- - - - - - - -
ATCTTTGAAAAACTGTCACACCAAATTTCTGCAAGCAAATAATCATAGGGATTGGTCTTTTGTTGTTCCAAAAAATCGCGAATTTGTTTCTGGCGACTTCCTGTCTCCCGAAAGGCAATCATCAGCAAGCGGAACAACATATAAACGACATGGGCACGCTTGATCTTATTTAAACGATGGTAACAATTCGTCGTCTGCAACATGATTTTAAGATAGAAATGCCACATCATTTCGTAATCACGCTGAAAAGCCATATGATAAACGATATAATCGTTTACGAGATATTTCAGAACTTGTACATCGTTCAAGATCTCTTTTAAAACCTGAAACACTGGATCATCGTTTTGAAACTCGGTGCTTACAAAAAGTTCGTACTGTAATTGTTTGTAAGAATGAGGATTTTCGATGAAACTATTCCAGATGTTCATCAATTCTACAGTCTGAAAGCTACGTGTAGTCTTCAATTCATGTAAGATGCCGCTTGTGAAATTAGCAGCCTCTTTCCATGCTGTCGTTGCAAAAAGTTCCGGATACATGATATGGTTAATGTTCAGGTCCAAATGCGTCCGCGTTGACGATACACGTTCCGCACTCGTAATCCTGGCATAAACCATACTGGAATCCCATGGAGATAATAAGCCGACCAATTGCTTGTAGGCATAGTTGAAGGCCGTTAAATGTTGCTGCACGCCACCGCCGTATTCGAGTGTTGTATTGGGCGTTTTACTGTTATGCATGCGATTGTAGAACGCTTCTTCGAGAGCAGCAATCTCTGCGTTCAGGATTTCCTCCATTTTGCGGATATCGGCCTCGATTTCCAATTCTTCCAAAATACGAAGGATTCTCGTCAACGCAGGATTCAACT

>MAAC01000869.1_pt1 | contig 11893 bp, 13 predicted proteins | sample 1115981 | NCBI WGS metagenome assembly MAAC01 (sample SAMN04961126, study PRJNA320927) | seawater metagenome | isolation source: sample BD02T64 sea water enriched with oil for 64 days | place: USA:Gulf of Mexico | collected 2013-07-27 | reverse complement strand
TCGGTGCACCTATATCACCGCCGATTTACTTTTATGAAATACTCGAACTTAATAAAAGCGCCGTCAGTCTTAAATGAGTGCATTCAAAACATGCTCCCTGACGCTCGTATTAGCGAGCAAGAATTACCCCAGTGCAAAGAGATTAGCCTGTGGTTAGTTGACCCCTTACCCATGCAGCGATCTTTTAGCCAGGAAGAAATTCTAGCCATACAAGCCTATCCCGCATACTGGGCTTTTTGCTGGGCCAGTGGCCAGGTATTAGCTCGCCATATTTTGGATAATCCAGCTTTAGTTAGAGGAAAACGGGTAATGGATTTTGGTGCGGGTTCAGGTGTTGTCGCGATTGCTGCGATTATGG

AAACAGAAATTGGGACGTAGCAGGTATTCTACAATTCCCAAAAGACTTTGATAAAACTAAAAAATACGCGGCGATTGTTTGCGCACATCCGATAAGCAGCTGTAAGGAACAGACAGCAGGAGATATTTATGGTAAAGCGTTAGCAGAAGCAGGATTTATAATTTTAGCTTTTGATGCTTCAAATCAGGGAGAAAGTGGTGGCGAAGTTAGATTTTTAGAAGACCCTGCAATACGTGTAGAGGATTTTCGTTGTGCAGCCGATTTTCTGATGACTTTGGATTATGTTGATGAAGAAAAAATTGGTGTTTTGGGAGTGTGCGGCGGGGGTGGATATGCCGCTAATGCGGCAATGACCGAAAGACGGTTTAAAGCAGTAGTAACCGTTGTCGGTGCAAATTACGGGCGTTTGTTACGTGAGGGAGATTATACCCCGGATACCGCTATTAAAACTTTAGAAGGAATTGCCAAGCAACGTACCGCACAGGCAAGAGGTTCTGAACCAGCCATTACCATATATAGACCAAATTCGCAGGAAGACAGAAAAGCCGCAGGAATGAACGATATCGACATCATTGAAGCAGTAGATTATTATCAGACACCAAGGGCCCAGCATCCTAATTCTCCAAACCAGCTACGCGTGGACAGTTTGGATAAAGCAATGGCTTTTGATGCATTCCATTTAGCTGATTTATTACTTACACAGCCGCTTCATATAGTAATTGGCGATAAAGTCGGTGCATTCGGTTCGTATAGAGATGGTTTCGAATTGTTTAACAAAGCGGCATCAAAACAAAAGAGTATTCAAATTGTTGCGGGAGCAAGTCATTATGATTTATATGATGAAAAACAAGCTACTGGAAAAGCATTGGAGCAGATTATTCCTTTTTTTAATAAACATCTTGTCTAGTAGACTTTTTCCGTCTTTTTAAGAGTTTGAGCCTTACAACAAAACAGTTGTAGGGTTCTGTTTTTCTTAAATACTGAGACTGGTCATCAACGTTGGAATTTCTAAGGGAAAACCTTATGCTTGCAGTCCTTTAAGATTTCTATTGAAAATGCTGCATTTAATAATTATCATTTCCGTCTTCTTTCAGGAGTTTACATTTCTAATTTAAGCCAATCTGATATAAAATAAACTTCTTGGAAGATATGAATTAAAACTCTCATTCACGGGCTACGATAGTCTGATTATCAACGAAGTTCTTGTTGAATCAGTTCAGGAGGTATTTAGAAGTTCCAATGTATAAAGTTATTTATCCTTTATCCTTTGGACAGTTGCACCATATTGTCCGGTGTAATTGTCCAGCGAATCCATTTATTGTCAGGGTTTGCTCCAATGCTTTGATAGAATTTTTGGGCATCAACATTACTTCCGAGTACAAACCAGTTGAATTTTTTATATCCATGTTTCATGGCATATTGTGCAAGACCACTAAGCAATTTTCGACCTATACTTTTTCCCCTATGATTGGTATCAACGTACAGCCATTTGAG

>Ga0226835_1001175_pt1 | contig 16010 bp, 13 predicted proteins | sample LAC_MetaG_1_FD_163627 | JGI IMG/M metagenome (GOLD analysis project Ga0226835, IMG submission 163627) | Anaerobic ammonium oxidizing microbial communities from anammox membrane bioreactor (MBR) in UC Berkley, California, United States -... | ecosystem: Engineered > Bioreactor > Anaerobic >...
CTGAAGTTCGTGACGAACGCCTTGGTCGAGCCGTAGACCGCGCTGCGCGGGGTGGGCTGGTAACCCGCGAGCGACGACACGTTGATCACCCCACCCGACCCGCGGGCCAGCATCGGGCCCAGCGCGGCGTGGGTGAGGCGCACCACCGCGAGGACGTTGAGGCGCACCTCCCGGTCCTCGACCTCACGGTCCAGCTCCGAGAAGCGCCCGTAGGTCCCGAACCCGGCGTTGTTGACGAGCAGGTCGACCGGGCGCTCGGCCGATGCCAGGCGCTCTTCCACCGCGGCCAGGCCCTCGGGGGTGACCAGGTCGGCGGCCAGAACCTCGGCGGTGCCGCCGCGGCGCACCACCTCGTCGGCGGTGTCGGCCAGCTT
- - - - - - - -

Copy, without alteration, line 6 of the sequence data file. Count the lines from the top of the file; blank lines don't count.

CTGAAGTTCGTGACGAACGCCTTGGTCGAGCCGTAGACCGCGCTGCGCGGGGTGGGCTGGTAACCCGCGAGCGACGACACGTTGATCACCCCACCCGACCCGCGGGCCAGCATCGGGCCCAGCGCGGCGTGGGTGAGGCGCACCACCGCGAGGACGTTGAGGCGCACCTCCCGGTCCTCGACCTCACGGTCCAGCTCCGAGAAGCGCCCGTAGGTCCCGAACCCGGCGTTGTTGACGAGCAGGTCGACCGGGCGCTCGGCCGATGCCAGGCGCTCTTCCACCGCGGCCAGGCCCTCGGGGGTGACCAGGTCGGCGGCCAGAACCTCGGCGGTGCCGCCGCGGCGCACCACCTCGTCGGCGGTGTCGGCCAGCTT